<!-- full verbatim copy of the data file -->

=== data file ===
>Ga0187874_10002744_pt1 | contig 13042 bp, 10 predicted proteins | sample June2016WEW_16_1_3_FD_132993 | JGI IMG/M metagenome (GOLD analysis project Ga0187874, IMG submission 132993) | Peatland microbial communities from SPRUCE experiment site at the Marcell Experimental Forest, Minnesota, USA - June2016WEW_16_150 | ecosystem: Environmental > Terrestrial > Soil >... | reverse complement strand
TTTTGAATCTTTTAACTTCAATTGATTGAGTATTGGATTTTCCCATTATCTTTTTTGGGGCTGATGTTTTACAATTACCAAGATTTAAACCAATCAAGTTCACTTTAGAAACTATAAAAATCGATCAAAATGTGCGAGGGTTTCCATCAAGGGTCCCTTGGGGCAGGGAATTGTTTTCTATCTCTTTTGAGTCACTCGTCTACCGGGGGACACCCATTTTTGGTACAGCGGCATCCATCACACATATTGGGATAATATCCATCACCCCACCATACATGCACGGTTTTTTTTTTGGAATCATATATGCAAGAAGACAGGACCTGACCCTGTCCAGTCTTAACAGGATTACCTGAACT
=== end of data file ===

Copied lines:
>Ga0187874_10002744_pt1 | contig 13042 bp, 10 predicted proteins | sample June2016WEW_16_1_3_FD_132993 | JGI IMG/M metagenome (GOLD analysis project Ga0187874, IMG submission 132993) | Peatland microbial communities from SPRUCE experiment site at the Marcell Experimental Forest, Minnesota, USA - June2016WEW_16_150 | ecosystem: Environmental > Terrestrial > Soil >... | reverse complement strand
TTTTGAATCTTTTAACTTCAATTGATTGAGTATTGGATTTTCCCATTATCTTTTTTGGGGCTGATGTTTTACAATTACCAAGATTTAAACCAATCAAGTTCACTTTAGAAACTATAAAAATCGATCAAAATGTGCGAGGGTTTCCATCAAGGGTCCCTTGGGGCAGGGAATTGTTTTCTATCTCTTTTGAGTCACTCGTCTACCGGGGGACACCCATTTTTGGTACAGCGGCATCCATCACACATATTGGGATAATATCCATCACCCCACCATACATGCACGGTTTTTTTTTTGGAATCATATATGCAAGAAGACAGGACCTGACCCTGTCCAGTCTTAACAGGATTACCTGAACT